In this true-life crime tale, Martin Clunes gives a forceful portrayal of Detective Sergeant Inspector Colin Sutton, who becomes so wrapped up in solving the murders of young women by a serial killer that he all but neglects his home life and his loving but frustrated wife.
The three-part mini-series is done with vigor and intensity, even its secondary characters—like the grieving parents of a French victim—strongly felt. The hi-def transfer is excellent; lone extra is an interview with Clunes and executive producer (and Clunes’ wife) Philippa Braithwaite.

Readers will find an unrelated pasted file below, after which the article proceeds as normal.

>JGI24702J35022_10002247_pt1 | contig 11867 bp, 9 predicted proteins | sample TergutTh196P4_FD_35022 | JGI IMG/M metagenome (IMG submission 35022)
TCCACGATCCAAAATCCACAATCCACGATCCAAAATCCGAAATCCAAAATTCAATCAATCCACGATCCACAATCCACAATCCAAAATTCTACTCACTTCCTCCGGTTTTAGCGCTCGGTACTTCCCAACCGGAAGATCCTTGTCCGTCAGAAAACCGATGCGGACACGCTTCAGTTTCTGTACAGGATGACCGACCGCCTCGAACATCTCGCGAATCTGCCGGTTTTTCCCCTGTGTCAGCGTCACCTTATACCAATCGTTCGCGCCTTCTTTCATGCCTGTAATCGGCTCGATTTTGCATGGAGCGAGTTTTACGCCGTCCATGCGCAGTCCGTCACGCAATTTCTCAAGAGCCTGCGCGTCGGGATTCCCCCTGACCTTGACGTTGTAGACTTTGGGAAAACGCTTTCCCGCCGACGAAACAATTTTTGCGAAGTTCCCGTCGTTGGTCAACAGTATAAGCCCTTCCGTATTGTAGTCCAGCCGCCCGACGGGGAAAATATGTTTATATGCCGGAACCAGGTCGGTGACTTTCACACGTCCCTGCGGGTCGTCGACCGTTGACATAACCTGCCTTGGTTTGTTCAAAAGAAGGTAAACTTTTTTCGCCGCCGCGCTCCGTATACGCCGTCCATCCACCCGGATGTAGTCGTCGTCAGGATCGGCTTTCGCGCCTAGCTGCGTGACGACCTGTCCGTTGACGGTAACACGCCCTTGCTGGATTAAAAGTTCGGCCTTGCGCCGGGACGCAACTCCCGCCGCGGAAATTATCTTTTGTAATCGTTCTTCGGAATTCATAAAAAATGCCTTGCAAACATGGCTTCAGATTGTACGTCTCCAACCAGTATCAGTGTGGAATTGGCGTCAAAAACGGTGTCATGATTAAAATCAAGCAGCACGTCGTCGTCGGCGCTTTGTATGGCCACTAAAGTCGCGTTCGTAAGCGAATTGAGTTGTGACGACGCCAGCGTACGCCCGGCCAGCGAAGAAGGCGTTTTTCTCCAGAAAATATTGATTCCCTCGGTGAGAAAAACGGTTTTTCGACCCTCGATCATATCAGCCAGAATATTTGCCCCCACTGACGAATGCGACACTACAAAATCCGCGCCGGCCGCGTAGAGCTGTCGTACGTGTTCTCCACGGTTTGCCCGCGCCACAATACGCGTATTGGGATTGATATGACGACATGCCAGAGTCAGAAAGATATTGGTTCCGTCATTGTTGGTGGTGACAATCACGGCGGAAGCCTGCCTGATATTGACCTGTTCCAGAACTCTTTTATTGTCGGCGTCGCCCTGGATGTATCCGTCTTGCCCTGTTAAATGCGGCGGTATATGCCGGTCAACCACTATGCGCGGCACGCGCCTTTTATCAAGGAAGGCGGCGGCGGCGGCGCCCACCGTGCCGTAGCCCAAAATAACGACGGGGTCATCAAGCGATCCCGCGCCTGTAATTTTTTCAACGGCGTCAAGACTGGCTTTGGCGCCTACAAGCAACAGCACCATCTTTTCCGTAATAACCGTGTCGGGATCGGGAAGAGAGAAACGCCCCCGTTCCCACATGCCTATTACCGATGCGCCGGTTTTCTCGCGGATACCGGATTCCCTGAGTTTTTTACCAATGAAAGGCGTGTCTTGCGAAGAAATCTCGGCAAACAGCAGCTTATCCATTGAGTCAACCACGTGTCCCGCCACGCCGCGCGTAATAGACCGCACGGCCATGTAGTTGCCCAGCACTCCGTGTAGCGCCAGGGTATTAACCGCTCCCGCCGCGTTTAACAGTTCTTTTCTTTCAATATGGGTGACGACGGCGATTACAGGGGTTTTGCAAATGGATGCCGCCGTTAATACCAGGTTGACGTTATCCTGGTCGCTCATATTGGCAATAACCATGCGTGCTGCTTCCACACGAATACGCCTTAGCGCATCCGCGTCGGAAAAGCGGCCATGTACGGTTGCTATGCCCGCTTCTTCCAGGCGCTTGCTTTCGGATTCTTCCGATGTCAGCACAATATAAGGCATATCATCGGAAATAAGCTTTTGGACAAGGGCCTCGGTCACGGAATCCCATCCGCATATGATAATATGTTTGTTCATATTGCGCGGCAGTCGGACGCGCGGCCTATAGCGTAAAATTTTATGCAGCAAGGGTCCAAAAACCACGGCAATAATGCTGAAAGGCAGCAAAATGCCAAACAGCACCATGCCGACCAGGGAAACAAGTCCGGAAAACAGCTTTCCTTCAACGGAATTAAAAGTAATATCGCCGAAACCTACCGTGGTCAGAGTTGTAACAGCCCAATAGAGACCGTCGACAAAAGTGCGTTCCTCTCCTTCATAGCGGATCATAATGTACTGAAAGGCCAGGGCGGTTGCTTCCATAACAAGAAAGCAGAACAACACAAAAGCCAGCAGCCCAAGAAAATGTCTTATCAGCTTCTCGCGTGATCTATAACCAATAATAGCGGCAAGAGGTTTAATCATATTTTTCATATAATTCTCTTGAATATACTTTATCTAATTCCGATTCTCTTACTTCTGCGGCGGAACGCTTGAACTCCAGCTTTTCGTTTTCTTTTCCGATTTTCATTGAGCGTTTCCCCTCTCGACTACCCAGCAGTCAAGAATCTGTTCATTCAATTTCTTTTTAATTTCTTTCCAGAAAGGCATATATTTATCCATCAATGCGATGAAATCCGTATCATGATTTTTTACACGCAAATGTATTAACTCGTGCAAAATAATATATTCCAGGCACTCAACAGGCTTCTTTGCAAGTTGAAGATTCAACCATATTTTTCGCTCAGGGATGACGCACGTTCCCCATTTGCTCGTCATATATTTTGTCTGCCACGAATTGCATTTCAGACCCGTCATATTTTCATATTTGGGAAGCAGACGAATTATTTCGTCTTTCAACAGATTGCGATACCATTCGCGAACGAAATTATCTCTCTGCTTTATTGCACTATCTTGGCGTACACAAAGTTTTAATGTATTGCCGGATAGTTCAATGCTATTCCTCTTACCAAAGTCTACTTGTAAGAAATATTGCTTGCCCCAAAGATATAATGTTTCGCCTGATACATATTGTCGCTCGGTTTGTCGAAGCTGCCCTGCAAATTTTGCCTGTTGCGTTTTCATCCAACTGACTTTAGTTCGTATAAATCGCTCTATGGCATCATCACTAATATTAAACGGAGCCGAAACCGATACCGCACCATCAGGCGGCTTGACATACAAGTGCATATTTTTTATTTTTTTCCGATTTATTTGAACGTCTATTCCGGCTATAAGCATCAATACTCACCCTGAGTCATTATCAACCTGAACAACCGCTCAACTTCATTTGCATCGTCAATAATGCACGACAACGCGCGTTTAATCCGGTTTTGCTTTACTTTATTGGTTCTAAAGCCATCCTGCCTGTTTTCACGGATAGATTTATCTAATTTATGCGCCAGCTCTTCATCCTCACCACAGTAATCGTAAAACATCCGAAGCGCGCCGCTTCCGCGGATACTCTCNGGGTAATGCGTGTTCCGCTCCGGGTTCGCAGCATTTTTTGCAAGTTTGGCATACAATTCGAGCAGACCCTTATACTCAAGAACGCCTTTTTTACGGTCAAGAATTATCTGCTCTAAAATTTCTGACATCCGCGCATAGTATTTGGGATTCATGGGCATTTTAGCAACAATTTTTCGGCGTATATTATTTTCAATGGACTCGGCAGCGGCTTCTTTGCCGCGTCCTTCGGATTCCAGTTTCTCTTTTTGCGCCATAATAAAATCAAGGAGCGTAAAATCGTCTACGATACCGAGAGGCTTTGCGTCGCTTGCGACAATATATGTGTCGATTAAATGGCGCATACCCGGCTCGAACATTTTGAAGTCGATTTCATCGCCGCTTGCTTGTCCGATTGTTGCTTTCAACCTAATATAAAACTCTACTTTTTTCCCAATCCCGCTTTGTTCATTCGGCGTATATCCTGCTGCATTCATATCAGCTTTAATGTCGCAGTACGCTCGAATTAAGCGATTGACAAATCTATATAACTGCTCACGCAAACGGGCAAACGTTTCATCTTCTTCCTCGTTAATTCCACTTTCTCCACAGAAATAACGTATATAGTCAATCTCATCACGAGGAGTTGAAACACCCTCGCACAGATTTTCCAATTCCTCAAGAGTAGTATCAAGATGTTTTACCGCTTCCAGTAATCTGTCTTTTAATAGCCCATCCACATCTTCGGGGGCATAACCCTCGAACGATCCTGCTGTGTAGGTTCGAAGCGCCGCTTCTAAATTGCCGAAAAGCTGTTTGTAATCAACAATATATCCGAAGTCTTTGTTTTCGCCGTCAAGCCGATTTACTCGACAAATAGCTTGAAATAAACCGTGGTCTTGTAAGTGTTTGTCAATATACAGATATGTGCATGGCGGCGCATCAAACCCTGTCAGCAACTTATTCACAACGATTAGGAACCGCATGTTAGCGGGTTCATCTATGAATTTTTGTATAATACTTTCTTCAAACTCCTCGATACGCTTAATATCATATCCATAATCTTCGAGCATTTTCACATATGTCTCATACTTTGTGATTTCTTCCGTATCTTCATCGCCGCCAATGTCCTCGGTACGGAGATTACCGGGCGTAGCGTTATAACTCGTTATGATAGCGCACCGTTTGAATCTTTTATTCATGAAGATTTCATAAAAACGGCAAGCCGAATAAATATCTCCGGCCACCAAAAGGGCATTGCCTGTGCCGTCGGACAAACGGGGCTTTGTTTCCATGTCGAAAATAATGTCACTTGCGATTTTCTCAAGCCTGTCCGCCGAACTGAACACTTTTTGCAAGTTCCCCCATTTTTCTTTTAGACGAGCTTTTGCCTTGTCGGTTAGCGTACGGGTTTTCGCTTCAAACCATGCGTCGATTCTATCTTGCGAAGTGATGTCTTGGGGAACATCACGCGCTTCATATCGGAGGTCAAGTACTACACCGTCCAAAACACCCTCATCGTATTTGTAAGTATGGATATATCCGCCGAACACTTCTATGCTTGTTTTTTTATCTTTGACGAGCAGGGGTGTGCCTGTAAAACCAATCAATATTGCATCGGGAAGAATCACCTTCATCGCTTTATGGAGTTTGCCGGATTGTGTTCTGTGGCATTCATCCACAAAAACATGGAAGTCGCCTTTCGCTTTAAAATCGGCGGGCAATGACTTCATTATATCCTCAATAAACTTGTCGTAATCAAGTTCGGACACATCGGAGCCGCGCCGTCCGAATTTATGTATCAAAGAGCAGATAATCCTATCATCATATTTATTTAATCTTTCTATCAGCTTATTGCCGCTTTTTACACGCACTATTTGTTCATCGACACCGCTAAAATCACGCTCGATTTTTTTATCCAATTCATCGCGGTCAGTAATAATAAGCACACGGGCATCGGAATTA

Hindemith Conducts Hindemith
Paul Hindemith (1895-1963) composed orchestral music striking in its vitality, variety and vigorousness, along with a deep appreciation of the German composers who preceded him.
These two discs—recorded with the eminent Philharmonia Orchestra and Berlin Philharmonic in 1955 and 1956—feature exciting performances of his greatest works, from the extraordinary Mathis der Maler symphony (extracted from his brilliant opera of the same name) to the visionary sounds of Noblissima visione and what’s probably his most famous composition, Symphonic Metamorphosis of Themes by Carl Maria von Weber. Soloist Dennis Brain dynamically dispatches the enchanting Horn Concerto, while Hans Otte is the estimable piano soloist in the lively The Four Temperaments.